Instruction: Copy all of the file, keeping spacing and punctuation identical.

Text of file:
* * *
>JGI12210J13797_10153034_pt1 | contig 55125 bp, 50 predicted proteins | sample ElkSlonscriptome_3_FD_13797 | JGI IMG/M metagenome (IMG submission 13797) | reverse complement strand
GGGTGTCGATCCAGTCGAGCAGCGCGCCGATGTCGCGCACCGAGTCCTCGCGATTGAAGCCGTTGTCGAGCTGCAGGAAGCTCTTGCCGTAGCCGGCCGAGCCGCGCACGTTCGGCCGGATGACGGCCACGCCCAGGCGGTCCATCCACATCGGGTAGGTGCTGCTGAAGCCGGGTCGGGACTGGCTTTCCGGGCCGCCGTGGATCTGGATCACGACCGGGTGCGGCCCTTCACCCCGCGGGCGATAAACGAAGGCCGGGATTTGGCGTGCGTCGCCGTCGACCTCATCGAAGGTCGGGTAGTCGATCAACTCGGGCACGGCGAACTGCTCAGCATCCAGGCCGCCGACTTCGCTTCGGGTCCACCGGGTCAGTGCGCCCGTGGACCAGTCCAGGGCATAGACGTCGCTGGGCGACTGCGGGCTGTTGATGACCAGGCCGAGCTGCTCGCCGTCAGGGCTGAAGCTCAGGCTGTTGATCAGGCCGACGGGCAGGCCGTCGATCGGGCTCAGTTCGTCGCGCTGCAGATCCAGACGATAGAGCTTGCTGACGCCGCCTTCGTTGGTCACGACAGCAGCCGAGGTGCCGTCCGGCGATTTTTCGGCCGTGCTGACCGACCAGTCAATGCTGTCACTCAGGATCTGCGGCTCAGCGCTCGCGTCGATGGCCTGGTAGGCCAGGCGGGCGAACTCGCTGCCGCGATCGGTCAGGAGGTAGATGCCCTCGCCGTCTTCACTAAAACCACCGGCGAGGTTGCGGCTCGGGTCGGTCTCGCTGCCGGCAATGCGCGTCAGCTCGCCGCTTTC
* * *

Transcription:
>JGI12210J13797_10153034_pt1 | contig 55125 bp, 50 predicted proteins | sample ElkSlonscriptome_3_FD_13797 | JGI IMG/M metagenome (IMG submission 13797) | reverse complement strand
GGGTGTCGATCCAGTCGAGCAGCGCGCCGATGTCGCGCACCGAGTCCTCGCGATTGAAGCCGTTGTCGAGCTGCAGGAAGCTCTTGCCGTAGCCGGCCGAGCCGCGCACGTTCGGCCGGATGACGGCCACGCCCAGGCGGTCCATCCACATCGGGTAGGTGCTGCTGAAGCCGGGTCGGGACTGGCTTTCCGGGCCGCCGTGGATCTGGATCACGACCGGGTGCGGCCCTTCACCCCGCGGGCGATAAACGAAGGCCGGGATTTGGCGTGCGTCGCCGTCGACCTCATCGAAGGTCGGGTAGTCGATCAACTCGGGCACGGCGAACTGCTCAGCATCCAGGCCGCCGACTTCGCTTCGGGTCCACCGGGTCAGTGCGCCCGTGGACCAGTCCAGGGCATAGACGTCGCTGGGCGACTGCGGGCTGTTGATGACCAGGCCGAGCTGCTCGCCGTCAGGGCTGAAGCTCAGGCTGTTGATCAGGCCGACGGGCAGGCCGTCGATCGGGCTCAGTTCGTCGCGCTGCAGATCCAGACGATAGAGCTTGCTGACGCCGCCTTCGTTGGTCACGACAGCAGCCGAGGTGCCGTCCGGCGATTTTTCGGCCGTGCTGACCGACCAGTCAATGCTGTCACTCAGGATCTGCGGCTCAGCGCTCGCGTCGATGGCCTGGTAGGCCAGGCGGGCGAACTCGCTGCCGCGATCGGTCAGGAGGTAGATGCCCTCGCCGTCTTCACTAAAACCACCGGCGAGGTTGCGGCTCGGGTCGGTCTCGCTGCCGGCAATGCGCGTCAGCTCGCCGCTTTC